We can no longer go on like this. History has taught us that a government based on always winning on the battlefield will end up losing one day (Napoleon, Hitler). And Israel's survival only through its nuclear deterrent scares me.

2) "Two states for two peoples" solution:

It does not seem to me either: it is not two states and that it is not two peoples.

- It is not two states: it will be three states: there is no chance that a Palestinian state that includes Gaza and the Palestinian West Bank will be sustainable. Already today, we have seen that Hamas and not the Palestinian National Authority have taken over Gaza. And also, remember the example of divided Pakistan, whose eastern territory became Bangladesh after a bloody war.

These are not two peoples: perhaps the Druze and the Circassians will want their independence one day.

3) Annexation of the West Bank without granting rights to its Palestinian residents:

This is not the democracy we are so branding. This is a democracy for only a small majority, which may be a minority in the future, due to demography in favor of the Palestinians. It has a name: it is an apartheid state, as our enemies say. So, what if it's an apartheid state, you may ask me? I'm not afraid of words! It is also that it will not guarantee lasting peace. There will be revolts from the Arab residents, and this will be a "state of terror" on both the West Bank and Gaza, no less than the one described by the opponents of a two-state solution.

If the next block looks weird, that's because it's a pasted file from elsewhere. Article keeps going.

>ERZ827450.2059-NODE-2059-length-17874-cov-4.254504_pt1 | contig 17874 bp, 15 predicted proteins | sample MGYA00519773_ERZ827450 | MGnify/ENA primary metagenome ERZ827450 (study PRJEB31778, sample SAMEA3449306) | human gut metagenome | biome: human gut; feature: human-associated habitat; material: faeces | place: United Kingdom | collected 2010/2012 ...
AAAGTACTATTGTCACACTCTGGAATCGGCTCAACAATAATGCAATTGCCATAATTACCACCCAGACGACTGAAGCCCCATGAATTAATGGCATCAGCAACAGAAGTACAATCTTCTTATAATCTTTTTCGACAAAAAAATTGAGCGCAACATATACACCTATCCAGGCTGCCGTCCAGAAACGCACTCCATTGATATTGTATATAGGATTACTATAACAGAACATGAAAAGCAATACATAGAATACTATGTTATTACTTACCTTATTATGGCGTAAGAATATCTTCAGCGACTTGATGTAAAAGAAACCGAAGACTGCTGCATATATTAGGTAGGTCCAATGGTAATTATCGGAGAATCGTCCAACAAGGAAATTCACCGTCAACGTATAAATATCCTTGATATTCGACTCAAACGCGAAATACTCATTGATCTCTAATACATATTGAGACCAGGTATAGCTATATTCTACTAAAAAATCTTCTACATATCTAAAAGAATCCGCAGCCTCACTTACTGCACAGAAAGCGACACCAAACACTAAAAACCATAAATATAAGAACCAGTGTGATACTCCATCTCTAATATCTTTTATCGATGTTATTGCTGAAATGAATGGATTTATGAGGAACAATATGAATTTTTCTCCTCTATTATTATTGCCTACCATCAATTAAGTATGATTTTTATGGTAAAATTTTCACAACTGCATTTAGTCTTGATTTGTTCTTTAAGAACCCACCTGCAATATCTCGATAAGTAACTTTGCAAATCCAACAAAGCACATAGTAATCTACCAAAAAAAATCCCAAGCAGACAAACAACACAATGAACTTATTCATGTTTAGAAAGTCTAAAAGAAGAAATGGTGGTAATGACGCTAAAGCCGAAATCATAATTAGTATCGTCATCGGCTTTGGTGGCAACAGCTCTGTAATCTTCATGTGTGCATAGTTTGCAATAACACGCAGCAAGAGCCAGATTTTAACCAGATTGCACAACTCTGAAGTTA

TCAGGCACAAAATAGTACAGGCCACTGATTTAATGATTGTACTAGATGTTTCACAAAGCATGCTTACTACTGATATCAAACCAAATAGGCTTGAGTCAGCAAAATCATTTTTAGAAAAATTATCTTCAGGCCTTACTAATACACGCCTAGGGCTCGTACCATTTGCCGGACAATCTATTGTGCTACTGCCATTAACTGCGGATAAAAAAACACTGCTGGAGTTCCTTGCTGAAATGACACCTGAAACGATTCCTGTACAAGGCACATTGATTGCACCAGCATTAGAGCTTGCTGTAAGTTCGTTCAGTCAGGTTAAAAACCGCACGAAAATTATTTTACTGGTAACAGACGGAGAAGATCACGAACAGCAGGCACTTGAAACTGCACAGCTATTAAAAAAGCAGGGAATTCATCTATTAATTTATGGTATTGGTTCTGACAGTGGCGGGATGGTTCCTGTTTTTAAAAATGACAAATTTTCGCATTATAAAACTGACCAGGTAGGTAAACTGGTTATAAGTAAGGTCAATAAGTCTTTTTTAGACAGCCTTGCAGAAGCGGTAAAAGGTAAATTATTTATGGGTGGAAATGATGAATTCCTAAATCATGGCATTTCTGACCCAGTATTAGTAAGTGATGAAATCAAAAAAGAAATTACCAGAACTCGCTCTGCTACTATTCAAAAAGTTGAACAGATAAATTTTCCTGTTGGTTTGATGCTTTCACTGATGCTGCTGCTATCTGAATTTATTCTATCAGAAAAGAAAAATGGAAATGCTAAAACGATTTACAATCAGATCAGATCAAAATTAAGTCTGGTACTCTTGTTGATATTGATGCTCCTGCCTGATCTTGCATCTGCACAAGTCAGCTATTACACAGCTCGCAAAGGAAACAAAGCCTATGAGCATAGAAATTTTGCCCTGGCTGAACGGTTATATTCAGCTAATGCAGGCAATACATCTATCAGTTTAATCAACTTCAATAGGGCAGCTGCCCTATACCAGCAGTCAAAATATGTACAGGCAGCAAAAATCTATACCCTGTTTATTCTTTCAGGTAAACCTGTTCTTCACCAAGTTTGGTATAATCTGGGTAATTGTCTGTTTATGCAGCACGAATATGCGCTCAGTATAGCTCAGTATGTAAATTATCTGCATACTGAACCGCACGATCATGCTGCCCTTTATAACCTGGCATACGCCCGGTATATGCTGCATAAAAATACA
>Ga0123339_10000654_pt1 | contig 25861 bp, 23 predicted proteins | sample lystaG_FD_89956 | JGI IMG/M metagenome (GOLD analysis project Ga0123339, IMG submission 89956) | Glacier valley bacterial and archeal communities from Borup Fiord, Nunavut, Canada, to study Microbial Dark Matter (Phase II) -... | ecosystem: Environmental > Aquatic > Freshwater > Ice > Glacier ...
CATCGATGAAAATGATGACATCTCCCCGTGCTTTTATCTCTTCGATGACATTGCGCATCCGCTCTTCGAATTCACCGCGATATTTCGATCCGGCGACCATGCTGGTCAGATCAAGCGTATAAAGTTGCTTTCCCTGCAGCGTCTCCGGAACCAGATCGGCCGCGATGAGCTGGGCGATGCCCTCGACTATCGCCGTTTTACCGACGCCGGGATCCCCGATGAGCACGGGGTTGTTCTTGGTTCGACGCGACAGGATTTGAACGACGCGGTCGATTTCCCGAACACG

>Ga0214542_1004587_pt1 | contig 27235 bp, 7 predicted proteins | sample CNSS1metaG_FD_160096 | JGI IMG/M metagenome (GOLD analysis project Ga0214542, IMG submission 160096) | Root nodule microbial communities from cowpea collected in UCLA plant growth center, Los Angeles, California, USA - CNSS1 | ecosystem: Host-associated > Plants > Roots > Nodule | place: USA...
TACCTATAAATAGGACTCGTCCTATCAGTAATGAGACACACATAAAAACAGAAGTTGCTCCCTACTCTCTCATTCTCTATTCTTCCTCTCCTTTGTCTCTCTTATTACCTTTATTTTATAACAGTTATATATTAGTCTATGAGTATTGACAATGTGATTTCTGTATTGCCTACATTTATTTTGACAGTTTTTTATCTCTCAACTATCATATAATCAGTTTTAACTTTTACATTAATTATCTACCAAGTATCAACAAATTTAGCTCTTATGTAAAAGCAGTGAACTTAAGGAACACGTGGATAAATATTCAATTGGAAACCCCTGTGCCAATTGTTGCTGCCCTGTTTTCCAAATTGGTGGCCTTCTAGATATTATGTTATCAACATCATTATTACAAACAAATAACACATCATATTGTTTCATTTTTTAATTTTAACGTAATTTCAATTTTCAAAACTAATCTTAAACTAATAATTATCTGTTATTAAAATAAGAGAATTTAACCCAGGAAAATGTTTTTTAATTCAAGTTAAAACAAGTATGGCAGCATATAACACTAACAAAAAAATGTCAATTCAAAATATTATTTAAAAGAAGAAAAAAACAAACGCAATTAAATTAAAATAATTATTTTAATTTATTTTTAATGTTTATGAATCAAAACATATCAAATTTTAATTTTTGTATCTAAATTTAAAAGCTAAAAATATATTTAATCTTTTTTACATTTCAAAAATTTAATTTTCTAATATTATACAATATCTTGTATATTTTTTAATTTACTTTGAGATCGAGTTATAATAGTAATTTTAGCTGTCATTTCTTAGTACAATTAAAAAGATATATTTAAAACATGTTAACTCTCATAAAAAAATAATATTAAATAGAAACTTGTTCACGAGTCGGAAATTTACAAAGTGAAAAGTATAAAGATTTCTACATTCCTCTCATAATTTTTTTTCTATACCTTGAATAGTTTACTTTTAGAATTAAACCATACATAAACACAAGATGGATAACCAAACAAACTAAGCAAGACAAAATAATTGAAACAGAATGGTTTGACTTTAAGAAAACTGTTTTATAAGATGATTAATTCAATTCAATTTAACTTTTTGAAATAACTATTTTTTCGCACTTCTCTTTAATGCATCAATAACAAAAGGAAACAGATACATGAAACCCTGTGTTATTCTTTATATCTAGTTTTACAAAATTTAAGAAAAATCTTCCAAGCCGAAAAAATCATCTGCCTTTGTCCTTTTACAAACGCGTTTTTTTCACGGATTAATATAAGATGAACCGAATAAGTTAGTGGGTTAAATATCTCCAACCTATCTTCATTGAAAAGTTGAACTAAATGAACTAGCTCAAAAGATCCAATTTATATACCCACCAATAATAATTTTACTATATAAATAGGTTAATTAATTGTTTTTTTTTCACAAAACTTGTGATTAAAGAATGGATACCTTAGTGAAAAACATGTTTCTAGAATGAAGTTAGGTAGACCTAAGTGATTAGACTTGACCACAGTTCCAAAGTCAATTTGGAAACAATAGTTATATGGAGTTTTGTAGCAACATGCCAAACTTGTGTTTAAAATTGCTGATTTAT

4) The annexation of the West Bank and Gaza with the granting of rights to Palestinian residents:

This is a solution that is sometimes mentioned in the media but is not proposed by any party. I will be told: this is the end of Zionism! This is the end of Israel! But maybe, I say: "maybe" is the only option for peace, despite all the problems involved. Perhaps a return law for Palestinians will also be enacted, which will exist alongside the Law of Return for the Jews of the World.

There are bi or multinational countries in which the various peoples live in peace, all of which share a common destiny and each maintains its own separate culture: Britain, Indonesia... Tell me there are also those who have failed: the USSR, Yugoslavia, ... In France, where I was born, as is well known, there is the problem of immigrants, most of them from North African countries. (The cynics among us will say that not only the Zionists, but also the Arabs are slowly taking over other countries and peoples.) Even there, I am less pessimistic than the extreme right and actually welcome the immigrants.

Personal word:

Between the ages of 25 and 32, I lived in France. The few friends I had then were either Jews (which is, after all, natural) or Arabs. I said this to an Arab friend who replied: "We have a similar mentality. The relations between the Jews and the Arabs were excellent until Zionism began." In Israel, too, I try to connect with Israeli Arabs and Palestinians, and I hope to see the day when Isaac reconciles with Ismael.


I would like to read your comments:

- What are your comments on the topics I raised?

- How do you see the future of our relationship with the Arabs?

- What is your vision for the State of Israel?

Thank you so much for reading my letter.



Recent Posts

See All

Lecture 1 - My Personal Story

This is a lecture I gave to my club’s members: Hello friends, First of all, I want to ask your forgiveness if I use notes: - Firstly, I don't really have the experience of public speaking, which requi

How to be a good student?

This is a lecture I gave to my club’s members: Hello friends, First of all, I want to ask your forgiveness if I use notes: - Firstly, I don't really have the experience of public speaking, which requi

Being a prince is really no picnic!

I was sent a text on WhatsApp that made me laugh a lot. I sent it to friends. They loved it too. After that, I sent one of these friends a serious reaction to what the text implied. Below is the text

bottom of page